Secondly, the message ends with a suggestion although, in keeping with the rest of the letter, an ambiguous one. More so, it’s implied: exhume Willard Steeler’s body from the grave. Is this truly what was meant?
For a while I’m too deeply entrenched to share this new development with anyone. I sit, attempting to digest it, recalling those last days of my father’s life as I witnessed them. I remember him being insular at that time, constantly busy, always out in the field, following one lead or another. He went to work early each morning and came home late, exhausted and looking more haggard than ever before. Shrud, working an unconnected case, was unable to provide answers to the questions left behind. Even my father’s case notes were of little help. It seemed nothing could be done and certainly nothing we could do would bring him back. To compound the general air of hopelessness, both Mother and the Drakers persuaded me to forget any thoughts of investigating. Our efforts soon waned in the overbearing shadow of Father’s funeral and our grief.
This letter, however, has changed all that. One small page has quickly turned the whole thing on its head and now there’s nothing left to do but investigate.
I make a cursory search for the casefile my father was working on when he died. Perhaps there is something in there that may help. From memory it is file number 2216 but the shelf by my desk only holds files as far back as 2300.
I lean through the doorway into reception. ‘Lizzy, where are all the old files?’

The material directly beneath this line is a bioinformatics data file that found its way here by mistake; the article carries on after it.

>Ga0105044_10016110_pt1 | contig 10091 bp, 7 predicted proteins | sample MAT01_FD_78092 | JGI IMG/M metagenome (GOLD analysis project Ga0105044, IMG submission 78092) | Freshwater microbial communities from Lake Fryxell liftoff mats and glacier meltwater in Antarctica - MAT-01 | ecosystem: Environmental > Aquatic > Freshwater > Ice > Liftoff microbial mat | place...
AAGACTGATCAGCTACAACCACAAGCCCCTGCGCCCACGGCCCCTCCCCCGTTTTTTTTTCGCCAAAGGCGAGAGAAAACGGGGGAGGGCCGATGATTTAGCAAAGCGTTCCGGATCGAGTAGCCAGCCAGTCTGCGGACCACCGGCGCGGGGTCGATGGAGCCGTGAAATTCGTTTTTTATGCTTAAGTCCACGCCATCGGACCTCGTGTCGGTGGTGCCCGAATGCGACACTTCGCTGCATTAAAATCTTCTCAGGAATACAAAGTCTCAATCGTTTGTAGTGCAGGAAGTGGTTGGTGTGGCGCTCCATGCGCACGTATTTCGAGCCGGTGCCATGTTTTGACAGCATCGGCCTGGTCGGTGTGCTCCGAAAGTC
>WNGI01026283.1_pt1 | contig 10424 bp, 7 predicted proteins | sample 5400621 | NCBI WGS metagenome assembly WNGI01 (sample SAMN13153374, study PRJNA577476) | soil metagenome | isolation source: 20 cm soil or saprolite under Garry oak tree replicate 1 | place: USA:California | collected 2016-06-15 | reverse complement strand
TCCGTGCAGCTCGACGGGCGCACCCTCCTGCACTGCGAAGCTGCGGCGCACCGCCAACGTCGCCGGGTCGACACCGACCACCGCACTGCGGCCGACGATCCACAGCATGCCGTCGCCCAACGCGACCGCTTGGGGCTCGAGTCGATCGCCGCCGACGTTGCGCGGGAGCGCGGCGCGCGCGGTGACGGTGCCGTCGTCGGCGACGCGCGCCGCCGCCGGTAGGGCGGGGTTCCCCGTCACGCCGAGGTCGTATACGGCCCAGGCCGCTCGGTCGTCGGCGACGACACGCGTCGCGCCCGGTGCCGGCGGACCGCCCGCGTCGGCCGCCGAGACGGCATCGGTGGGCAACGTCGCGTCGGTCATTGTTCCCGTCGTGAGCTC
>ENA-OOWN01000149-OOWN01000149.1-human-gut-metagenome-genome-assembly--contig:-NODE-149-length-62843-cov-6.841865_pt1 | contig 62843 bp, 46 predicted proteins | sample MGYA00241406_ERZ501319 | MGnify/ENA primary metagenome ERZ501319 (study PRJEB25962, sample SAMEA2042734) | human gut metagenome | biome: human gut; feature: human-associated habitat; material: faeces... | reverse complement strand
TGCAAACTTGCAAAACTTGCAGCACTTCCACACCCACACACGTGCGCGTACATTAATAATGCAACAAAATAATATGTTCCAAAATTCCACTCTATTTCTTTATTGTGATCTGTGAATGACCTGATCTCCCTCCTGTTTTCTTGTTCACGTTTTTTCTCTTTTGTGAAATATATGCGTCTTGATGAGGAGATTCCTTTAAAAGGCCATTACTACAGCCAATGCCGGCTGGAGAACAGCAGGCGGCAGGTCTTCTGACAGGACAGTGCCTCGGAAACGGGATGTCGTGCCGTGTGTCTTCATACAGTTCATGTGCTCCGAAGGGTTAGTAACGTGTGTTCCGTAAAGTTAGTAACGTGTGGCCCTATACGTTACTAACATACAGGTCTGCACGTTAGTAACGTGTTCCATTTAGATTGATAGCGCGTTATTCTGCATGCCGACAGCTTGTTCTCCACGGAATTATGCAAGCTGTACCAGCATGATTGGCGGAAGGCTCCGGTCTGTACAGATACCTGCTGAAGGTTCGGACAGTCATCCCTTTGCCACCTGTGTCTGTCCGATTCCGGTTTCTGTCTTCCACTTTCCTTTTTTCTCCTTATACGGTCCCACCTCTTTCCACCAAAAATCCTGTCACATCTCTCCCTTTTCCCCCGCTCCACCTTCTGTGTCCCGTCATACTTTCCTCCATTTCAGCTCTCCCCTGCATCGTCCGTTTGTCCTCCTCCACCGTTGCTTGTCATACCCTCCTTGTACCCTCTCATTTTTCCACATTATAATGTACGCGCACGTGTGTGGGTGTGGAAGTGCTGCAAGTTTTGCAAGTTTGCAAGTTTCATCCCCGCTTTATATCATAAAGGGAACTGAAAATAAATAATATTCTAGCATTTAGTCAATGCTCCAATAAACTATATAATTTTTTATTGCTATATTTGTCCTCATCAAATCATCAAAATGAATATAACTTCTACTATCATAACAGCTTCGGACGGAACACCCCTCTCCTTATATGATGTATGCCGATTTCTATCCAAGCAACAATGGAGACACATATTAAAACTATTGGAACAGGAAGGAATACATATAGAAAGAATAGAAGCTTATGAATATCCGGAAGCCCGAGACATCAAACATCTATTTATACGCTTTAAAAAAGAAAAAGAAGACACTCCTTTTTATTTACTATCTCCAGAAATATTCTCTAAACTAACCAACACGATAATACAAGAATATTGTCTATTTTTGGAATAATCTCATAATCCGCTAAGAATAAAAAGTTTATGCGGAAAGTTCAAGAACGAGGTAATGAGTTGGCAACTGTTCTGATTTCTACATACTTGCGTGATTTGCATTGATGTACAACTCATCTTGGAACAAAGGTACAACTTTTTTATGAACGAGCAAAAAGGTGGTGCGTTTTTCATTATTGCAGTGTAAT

Sitting at her desk, she looks up from a clipboard. ‘They’re boxed up, in the store room. Top shelf.’
‘Right.’ I enter the store and rummage until I have the file in hand. I pause, turning back to the boxes to root out a second file, this one fat and bearing no number but instead the word Gawpers written down the spine. It’s an old file my father kept, holding records of every gawper encounter known to him.
Now, gawpers, in case you were unaware, are beings of legendary status. Many believe they exist. Probably more believe they don’t. Gawpers come and go like the mist. No one knows how they do it or where they come from or where they go, but it is thought, by those who believe, that they come with ill intent. It is said that those who encounter a gawper are doomed; that if they do not perish immediately they will die soon after; that, if somehow, they manage not to die, some other tragedy will befall them. A loved one will collapse or become fatally ill with some terrible disease, for example.
Gawpers are tall beings with glowing white eyes of flame with which they probe your thoughts while you tremble, fixed to the spot like a statue. It is impossible to tell how the gawpers move. They appear to glide above the ground, or the water – wherever they happen to be.